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[MAGAZINE] WIFISFUNERAL

South Florida has become a hotbed for rap in recent years. With the rise of youthful emcees like Xxxtentacion, Kodak Black, Smokepurpp and Lil Pump, it’s tough to ignore the region’s budding talent. Another

South Florida has become a hotbed for rap in recent years. With the rise of youthful emcees like Xxxtentacion, Kodak Black, Smokepurpp and Lil Pump, it’s tough to ignore the region’s budding talent. Another artist rising fast and moulding a name for himself in the scene is Wifisfuneral.

Hailing originally from the colder climates of the Bronx, Wifi had an adjustment to make, but he quickly made Broward County his home. That cultural change, along with his Puerto Rican decent may explain the variety in the young upstart’s rap styles. You want hype tracks, in-depth content, or just straight bars – Wifi’s got you covered all around.

During our phone call, I got to dive in and witness his growth and the creative process behind his most recent project, ‘Boy Who Cried Wolf’. It was assuring to hear him in a much happier place than he was when he dropped his previous project, ‘Black Heart Revenge’. Wifi and I also touched on various topics ranging from his tour with Xxxtentacion, his viral stage diving incident, signing with Interscope’s Alamo Records imprint, anime and wrestling… 

You’re originally from the Bronx and your dad was an MC too, so did that drive you to rap? Did you play any instrument in school? And what kind of music was playing in the house when you were growing up?

Honestly, I didn’t play any instrument growing up. I didn’t play sports or anything. All I really did was write rhymes when I was seven. Growing up all I would listen to is boom bap music, salsa, merengue and bachata.

You’ve been on tour with Xxxtentaction and performing at festivals like Rolling Loud. What are the biggest things that you’ve taken from being on the road?

Even before touring with X, I’ve been on 5 tours, but touring with X was the biggest tour so far. Being on the road in general, the experience of being able to wake up in a different city, in a different part of the county and doing what you do as a hobby and a career, that’s probably the most exciting thing. I’m pretty much doing everything thing that I was doing at 14-15 years old as an occupation.

With the recent rise of the south Florida rap scene, how do you feel about the come up of the landscape and other artists? And, who are some of your favourite artists?

I don’t have a group of favourite artists. Every artist from south Florida is my favourite, honestly. I love the whole movement or scene, or whatever people want to call it. I’m proud of it, since Florida really came from nothing. As far as myself, I feel as if I am the “Waldo” of it. I look at it from a third person perspective and enjoy it. I won’t deny Florida in any way; Florida made me the man I am today.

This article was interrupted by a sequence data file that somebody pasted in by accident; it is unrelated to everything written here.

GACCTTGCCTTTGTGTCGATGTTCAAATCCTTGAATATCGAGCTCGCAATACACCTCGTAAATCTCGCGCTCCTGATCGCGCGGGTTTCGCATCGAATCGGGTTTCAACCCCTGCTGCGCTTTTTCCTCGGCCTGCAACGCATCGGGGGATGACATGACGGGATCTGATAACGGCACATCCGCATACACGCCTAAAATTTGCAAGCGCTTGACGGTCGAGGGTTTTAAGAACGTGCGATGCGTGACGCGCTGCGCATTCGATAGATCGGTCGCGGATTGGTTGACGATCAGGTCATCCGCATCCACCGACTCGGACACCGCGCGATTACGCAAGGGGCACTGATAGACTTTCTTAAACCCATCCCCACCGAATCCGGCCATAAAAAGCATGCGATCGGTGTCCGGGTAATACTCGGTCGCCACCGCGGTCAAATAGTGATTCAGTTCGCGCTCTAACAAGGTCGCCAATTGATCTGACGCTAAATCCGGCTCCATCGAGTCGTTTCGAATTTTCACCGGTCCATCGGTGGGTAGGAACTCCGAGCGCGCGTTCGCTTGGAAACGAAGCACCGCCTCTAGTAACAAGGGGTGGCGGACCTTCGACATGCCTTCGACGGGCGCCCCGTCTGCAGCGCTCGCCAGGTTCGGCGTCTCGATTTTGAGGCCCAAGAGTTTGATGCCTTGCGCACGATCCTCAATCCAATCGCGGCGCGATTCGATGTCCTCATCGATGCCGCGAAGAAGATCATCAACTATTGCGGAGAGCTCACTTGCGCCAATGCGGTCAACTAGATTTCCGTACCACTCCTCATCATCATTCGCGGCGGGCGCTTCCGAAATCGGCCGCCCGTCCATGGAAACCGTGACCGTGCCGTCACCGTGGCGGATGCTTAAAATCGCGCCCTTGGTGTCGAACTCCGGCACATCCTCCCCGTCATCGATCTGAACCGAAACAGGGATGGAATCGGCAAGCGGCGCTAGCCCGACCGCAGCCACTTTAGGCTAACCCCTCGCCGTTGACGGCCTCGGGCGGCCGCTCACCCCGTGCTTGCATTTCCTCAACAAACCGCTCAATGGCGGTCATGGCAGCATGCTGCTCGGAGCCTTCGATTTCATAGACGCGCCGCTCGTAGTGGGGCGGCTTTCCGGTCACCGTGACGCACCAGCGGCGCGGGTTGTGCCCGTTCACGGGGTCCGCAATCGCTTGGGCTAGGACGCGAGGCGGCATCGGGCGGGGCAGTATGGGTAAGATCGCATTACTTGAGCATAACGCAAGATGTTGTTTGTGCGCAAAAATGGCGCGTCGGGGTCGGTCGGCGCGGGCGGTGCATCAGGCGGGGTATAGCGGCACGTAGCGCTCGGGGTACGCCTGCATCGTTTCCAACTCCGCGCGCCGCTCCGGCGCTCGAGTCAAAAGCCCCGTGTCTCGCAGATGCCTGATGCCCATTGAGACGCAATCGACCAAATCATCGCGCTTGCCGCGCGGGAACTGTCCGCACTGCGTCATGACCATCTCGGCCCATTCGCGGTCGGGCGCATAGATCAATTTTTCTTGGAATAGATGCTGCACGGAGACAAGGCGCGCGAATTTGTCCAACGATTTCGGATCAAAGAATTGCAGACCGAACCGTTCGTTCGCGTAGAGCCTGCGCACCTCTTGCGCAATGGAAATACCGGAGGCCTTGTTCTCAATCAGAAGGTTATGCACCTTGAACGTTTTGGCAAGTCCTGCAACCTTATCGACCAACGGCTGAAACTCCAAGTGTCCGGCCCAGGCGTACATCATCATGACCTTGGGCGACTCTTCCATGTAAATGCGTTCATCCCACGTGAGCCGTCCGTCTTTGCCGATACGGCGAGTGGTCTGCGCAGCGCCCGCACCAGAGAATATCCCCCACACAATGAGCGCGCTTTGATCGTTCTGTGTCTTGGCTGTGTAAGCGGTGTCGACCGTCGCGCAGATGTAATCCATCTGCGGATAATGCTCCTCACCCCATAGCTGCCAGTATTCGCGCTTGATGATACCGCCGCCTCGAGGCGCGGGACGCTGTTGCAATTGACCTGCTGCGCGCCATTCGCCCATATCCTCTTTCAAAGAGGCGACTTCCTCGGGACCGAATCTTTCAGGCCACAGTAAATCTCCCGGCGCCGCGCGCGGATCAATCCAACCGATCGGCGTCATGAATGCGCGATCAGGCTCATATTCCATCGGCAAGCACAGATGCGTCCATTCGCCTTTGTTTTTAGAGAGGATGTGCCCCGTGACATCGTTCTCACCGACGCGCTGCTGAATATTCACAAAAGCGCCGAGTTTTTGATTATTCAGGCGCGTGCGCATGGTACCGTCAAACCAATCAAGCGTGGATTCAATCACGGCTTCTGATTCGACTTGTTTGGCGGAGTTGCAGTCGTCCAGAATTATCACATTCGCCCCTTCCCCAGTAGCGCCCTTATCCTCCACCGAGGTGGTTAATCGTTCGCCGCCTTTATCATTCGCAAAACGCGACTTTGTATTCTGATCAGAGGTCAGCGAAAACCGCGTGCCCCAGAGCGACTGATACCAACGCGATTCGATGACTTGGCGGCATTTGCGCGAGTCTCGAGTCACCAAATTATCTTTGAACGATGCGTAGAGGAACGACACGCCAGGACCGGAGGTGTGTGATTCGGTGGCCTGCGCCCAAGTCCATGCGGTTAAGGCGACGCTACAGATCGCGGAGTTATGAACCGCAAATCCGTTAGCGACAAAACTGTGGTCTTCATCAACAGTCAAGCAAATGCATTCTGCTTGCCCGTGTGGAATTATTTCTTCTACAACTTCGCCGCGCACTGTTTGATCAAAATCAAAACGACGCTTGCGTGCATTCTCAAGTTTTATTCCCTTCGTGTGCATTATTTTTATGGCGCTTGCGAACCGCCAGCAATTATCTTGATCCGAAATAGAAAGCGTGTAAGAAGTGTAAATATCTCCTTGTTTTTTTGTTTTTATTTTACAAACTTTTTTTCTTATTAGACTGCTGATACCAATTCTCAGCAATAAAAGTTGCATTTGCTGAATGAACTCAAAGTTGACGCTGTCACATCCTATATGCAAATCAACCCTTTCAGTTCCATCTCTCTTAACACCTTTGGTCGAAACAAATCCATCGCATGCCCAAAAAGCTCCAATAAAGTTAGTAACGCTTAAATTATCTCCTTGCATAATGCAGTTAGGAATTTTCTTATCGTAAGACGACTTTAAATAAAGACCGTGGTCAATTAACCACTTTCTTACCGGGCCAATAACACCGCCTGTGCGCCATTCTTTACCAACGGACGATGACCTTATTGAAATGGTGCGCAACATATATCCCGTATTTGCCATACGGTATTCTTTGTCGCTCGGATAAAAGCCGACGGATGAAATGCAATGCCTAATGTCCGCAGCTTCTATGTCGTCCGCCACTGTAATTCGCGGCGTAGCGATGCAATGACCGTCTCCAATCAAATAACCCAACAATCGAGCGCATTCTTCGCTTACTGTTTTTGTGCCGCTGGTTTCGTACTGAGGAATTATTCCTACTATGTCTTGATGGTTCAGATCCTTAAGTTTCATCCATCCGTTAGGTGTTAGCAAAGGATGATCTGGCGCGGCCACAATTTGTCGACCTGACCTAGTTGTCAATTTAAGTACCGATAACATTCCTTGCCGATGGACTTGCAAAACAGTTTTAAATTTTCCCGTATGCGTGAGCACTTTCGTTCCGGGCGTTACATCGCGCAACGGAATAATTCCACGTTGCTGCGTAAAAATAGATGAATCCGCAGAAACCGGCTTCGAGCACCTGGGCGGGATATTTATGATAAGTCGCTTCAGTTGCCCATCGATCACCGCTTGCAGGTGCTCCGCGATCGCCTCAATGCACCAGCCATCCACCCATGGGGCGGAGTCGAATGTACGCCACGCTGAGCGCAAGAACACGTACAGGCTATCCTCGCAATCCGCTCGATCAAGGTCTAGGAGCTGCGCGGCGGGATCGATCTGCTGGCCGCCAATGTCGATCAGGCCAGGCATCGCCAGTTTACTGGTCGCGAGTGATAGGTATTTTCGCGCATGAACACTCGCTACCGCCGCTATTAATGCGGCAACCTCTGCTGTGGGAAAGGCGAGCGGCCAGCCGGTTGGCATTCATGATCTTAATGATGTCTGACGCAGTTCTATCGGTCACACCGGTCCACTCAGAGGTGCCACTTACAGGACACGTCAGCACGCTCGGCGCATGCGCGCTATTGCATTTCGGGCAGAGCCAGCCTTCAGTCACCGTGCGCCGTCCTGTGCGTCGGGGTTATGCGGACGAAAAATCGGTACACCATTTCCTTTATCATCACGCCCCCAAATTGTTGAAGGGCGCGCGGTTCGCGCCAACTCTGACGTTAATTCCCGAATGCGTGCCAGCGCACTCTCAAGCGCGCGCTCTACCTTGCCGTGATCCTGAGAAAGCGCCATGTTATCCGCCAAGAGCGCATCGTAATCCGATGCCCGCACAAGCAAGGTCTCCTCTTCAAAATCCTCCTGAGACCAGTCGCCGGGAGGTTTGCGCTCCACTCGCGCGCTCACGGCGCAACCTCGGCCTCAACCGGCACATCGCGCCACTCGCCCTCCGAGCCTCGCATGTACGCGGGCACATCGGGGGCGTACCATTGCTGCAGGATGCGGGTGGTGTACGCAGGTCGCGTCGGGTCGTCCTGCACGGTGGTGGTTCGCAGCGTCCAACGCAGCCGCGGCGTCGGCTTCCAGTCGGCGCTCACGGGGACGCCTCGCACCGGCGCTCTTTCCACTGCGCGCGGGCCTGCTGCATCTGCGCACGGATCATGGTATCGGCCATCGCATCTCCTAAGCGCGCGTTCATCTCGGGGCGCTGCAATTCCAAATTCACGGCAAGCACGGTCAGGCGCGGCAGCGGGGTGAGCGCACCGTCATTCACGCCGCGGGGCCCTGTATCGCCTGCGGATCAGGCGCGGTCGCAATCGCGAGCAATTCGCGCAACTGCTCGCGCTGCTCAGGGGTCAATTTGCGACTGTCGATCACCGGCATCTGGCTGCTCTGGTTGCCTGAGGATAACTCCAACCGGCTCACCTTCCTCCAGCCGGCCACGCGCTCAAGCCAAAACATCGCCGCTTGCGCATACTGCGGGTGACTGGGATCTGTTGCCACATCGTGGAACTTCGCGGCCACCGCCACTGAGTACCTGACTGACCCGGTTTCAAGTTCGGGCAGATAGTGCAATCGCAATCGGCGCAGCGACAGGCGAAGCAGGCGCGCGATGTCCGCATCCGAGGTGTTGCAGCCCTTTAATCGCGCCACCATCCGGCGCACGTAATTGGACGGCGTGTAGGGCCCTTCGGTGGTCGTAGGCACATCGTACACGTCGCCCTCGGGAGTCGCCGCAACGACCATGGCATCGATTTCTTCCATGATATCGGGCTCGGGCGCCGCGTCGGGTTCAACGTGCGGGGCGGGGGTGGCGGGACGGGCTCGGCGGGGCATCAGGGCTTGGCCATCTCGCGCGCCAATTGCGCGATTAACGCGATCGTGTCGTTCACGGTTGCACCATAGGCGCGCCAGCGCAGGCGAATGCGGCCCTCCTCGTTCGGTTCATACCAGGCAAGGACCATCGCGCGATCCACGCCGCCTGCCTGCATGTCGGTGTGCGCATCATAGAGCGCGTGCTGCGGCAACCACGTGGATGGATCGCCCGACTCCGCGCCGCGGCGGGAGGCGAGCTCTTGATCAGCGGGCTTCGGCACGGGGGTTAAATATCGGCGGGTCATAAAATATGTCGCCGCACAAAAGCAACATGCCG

Why did you name your project ‘The Boy Who Cried Wolf’?

It’s a mixtape. It’s a simple fact of how in my whole career I did not take anything seriously. From ‘Black Hearts Revenge’, my first mixtape ’til now, I feel like I didn’t take a lot of things seriously. I felt like in a sense ‘The Boy Who Cried Wolf’, a lot of people expected me to do “this” or “that,” but I feel like you should live up to your own expectations in a general sense. I feel like this is the first project I have taken seriously; it was me solidifying that statement.

Do you feel like the content has changed from album to album? From ‘When Hell Falls’, ‘Black Hearts Revenge’ and ‘The Boy Who Cried Wolf’? You’re going through and overcoming a lot of things in your life and now you seem to be in a clearer head space.

Yeah and for the most part I feel like I’m really focused. I really know what the fuck I want to do. I wake up every day with a fucking goal and I feel like if I don’t reach that goal every day, ain’t shit complete. A lot of things are different; my mind set is different. As a human, I’m different; I don’t partake in a lot of dumb shit anymore. A lot has changed down to me establishing a relationship with a lot of people that I needed in my life to just things I had to go through personally. I feel like every project had to go through a different life experience. If I did go through that life experience, I did not know how to express it into words at the time.

That really comes out in your projects.

Yeah. I’ve kind of realised that I am more of a project artist than a single artist, so I really appreciate the fact when the people love the projects more than my singe because I feel like a project can speak more than an actual single.

Being where you are at now, what advice would you give to Izzy Kills, Mozart Lafare and Winter Jacket?

Stop changing your fucking name and don’t listen to anybody. Every gut feeling that you’ve had about yourself is the best thing that you’ve ever felt and never go against it. If I would’ve told myself this earlier in my career, I would have been in a way better position, but I’m thankful for where I’m at now.

This is an extract from Viper’s AW17 NOMAD issue. Buy physical and digital copies via Viper World.

Words by Jarred Howard
Photos by Dale Algo
Styling by Jahzeel Delgado

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